On my mind this week because I’m giving a workshop and a talk on unit testing UI code on iOS.
Tests as Documentation. You think you remember what you did and why… but you don’t.
Replace debugging. I almost never use the debugger. If something isn’t working as expected, I just start writing tests and figuring out what is going on. When the bug is fixed, and I’m berating myself for being stupid enough to write it in the first place, or not figure it out sooner, I also have a bunch of tests to show for the time I spent.
Low energy. Seriously there is no 10x engineer, and none of us function at 100% all of the time. I used to rationalise that I should stop work before I start breaking things. But now when I know I’m not going to be effective at creating I test instead. Maybe I’ll write the thing tomorrow morning, but this afternoon I stub the method and write the tests for it.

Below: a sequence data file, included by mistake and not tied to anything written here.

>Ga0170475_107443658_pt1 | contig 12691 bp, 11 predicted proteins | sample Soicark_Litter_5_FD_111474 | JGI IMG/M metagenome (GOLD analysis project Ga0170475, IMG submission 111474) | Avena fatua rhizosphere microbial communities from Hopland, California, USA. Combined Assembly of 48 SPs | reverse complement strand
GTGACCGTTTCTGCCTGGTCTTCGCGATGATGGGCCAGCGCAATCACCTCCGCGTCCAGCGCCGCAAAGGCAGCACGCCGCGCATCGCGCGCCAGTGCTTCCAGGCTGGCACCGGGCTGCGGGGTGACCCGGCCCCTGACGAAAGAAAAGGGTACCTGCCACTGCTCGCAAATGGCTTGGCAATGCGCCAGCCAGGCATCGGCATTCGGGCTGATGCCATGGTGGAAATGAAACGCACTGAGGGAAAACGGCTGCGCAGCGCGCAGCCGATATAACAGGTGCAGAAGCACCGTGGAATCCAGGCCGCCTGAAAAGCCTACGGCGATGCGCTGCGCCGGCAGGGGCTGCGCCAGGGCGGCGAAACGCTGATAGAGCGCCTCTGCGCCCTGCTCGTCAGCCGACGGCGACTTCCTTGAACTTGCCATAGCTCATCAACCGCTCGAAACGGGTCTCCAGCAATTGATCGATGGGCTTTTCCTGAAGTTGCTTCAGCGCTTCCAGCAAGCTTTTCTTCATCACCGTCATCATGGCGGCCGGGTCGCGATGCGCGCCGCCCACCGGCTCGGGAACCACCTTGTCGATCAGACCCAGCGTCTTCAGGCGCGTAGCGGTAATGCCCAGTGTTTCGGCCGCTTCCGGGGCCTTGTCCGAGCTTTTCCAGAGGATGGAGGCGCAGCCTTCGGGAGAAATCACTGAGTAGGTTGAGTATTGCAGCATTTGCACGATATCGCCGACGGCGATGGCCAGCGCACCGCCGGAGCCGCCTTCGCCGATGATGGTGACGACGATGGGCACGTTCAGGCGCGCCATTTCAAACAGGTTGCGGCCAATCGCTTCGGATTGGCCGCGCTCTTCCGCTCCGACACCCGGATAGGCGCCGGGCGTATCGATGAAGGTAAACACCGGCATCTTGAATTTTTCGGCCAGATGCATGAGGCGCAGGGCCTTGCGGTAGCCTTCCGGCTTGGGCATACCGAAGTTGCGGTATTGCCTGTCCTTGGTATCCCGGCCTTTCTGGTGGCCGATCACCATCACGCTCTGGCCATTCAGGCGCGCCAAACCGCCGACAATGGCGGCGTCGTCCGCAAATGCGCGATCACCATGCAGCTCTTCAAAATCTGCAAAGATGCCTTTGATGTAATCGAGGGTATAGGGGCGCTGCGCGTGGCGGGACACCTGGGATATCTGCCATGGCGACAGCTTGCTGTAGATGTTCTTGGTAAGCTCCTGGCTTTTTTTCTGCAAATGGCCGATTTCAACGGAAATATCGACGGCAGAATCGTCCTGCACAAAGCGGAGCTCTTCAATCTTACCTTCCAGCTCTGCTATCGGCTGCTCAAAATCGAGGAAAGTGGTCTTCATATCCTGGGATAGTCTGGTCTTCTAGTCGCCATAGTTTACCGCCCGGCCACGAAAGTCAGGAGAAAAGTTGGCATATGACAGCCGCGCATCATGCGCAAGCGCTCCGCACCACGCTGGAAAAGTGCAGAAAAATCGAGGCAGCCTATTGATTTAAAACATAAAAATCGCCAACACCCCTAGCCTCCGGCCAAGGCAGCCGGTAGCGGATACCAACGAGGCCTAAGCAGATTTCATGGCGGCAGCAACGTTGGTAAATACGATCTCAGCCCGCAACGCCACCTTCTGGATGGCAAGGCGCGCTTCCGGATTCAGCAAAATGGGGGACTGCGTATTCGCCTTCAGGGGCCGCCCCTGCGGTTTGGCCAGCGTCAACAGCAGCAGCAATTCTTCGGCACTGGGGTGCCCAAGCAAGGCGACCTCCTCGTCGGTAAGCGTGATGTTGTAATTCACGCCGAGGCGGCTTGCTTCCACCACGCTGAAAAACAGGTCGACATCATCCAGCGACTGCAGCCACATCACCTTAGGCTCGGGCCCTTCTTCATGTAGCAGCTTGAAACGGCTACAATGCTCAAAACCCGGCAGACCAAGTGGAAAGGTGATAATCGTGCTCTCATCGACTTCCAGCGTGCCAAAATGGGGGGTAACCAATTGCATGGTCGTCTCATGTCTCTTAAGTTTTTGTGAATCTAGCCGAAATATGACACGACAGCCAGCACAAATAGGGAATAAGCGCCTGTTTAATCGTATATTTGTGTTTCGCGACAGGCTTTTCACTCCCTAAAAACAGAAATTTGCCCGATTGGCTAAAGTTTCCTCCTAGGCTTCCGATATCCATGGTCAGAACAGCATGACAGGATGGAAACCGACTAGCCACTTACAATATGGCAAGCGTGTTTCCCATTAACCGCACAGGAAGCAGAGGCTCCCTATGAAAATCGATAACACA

No perfection in testing. I’ve mainly seen “we should do it this way it would be better, but that requires us to refactor all the things” argued in places with poor test coverage. I think the point is, do you write a test at all? If a test is stupid, it will take seconds to write and you’ll never need to worry about it again. There is no need to worry about the size of your test binary. Speed, yes, but that is far more determined by integration tests than unit tests.
If you want to improve testing of your iOS apps, I have put together a digital workshop.